San Francisquito Creek Bank Stabilization
WRA was retained to restore a failed bank bordering San Francisquito Creek that forced the Children’s Health Council (CHC) to temporarily close its playground and outdoor learning area due to the loss of over 25 feet of property and the resulting unstable, near vertical, 30-foot-high banks. Located off Sand Hill Road in Palo Alto, California on Stanford University property, the project site is vegetated by non-native grasses and herbs, as well as coast live oaks, bay laurels, and buckeyes. The portion of the creek that runs through the project site is designated as critical habitat for steelhead (Oncorhynchus mykiss), a state and federally listed species, so any in-channel work required special provisions to minimize potential impacts to the fish.
WRA worked with CHC to secure grant funding for the project, evaluate and select design alternatives, and integrate bioengineering approaches. The conceptual drawings helped communicate the project design to project stakeholders including adjacent landowners and local, state, and federal agencies to help gain consensus for the project. Other pre-design studies included a tree survey and biological resources assessment.
WRA prepared design plans and basis of design memorandum for the project with hydraulic modeling of the creek informing the design. The design calls for a living crib wall to stabilize the failed bank without disturbing the existing channel banks to minimize the potential for impacting extensive cultural resources known to exist on the property. Additional plans include a planting plan, erosion control plan, soil anchor layout, and tree removal and protection plan. WRA worked to secure Stanford University’s approval of the design, and also worked collaboratively with the client’s contractor Hanford ARC.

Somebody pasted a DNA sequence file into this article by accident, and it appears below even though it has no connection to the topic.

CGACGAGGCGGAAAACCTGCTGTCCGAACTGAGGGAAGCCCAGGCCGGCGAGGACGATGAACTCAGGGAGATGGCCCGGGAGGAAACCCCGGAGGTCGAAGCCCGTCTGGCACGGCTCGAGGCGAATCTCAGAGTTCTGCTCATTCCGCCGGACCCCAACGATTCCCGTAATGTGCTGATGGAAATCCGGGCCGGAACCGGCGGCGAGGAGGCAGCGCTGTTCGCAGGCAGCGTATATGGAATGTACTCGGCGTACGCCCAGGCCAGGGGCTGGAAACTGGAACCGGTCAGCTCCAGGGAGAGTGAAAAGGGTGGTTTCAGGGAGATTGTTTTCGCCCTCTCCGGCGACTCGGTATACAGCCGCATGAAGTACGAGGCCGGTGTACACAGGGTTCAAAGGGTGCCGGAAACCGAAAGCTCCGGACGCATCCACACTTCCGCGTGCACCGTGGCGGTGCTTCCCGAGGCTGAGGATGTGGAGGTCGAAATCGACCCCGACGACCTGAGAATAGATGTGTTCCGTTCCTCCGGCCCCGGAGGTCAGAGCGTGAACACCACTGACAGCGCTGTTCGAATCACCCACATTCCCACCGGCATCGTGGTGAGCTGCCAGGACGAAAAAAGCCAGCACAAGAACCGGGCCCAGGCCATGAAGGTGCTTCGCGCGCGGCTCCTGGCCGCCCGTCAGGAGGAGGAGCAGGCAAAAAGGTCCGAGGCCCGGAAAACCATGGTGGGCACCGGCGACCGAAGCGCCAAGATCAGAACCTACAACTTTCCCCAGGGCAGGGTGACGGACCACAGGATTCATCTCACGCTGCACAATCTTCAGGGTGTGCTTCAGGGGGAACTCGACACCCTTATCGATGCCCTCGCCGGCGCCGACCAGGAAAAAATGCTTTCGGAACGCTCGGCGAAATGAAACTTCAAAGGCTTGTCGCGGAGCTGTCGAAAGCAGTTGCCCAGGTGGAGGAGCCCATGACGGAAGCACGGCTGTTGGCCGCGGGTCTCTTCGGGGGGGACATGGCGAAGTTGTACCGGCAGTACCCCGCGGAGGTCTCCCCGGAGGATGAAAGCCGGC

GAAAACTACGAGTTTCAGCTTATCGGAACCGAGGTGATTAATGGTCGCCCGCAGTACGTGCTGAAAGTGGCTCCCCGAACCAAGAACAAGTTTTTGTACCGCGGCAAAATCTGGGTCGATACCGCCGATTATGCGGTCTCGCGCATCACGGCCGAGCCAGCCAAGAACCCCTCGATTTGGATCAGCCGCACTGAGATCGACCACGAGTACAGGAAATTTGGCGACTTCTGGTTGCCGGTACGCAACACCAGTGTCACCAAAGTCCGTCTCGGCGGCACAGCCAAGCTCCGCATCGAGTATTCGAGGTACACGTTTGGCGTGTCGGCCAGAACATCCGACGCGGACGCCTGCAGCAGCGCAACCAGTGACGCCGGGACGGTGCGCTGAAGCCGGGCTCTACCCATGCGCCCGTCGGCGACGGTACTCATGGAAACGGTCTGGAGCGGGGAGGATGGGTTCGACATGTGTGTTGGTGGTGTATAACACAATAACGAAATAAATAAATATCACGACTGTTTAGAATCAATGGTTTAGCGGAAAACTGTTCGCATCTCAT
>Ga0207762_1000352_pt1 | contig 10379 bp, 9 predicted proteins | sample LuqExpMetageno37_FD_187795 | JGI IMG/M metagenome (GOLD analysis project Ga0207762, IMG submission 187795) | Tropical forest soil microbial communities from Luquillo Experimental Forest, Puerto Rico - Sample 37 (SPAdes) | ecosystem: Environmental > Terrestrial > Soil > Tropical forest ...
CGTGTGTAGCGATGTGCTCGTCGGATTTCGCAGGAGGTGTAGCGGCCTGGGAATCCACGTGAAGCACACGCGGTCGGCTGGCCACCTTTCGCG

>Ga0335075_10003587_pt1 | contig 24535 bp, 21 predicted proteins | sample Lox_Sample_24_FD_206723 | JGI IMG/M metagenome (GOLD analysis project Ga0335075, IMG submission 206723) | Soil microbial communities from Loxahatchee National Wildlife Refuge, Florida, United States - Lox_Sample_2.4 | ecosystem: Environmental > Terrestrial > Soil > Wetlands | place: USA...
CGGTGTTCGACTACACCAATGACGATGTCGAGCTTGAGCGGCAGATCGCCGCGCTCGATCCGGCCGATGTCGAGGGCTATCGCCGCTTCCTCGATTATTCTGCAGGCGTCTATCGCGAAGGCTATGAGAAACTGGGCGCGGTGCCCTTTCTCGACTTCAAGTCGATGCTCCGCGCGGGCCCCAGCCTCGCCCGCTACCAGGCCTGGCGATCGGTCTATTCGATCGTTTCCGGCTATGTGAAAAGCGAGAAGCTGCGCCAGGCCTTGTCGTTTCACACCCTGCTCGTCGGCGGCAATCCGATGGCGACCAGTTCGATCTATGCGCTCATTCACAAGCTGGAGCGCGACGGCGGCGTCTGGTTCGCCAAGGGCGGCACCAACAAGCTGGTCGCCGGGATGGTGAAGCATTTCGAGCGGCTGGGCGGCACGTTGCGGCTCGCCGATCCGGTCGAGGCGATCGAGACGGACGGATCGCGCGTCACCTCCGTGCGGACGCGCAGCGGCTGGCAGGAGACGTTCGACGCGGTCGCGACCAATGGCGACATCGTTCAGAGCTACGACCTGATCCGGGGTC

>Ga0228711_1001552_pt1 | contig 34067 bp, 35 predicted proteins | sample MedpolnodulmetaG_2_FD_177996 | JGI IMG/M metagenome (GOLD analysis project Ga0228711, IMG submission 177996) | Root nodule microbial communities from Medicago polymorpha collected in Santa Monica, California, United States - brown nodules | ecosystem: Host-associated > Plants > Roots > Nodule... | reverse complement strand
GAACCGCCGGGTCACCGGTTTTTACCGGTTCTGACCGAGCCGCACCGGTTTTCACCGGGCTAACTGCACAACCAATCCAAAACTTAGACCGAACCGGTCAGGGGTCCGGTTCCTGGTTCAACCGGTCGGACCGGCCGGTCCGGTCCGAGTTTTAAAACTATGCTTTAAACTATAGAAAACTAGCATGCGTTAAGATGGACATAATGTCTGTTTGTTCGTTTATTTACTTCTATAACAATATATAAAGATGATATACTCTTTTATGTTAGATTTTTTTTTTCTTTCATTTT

Our design team coordinated with regulatory agencies to complete permitting for the restoration project including the U.S. Army Corps of Engineers, Regional Water Quality Control Board, California Department of Fish and Wildlife, National Marine Fisheries Service, Valley Water, and the San Francisquito Creek Joint Powers Authority. Permits were acquired in Summer 2021 and the project was constructed in Summer 2022.
WRA assisted the client with construction-phase services including pre-construction wildlife surveys, biological monitoring during construction, construction observations, submittal reviews, responses to requests for information (RFIs) and preparation of change orders. Stanford provided archeological inspections and all the parties participated in weekly progress meetings. WRA is under contract to perform post-construction geomorphic and vegetation monitoring and reporting to the regulatory agencies as well as preparation of record drawings.
This is a great example of how a creek bank stabilization can both protect property and benefit the environment. WRA’s design required a heavy engineering solution to stablize the eroding bank coupled with native plants and seeds to further produce a long term, more ecological solution. The end results will improve habitat for special-status fish and provide a diverse, native riparian canopy that will benefit water quality, fish habitat, and other wildlife species. We are so incredibly proud of the end result and we cannot wait to see how this looks in the years to come!
View drone video of the project courtesy of Hanford ARC.
Justin Semion, PWS
Technical Services Director
Senior Regulatory Permitting Specialist
Andrew Smith, PE
Senior Restoration Engineer
Bridgette Medeghini, EIT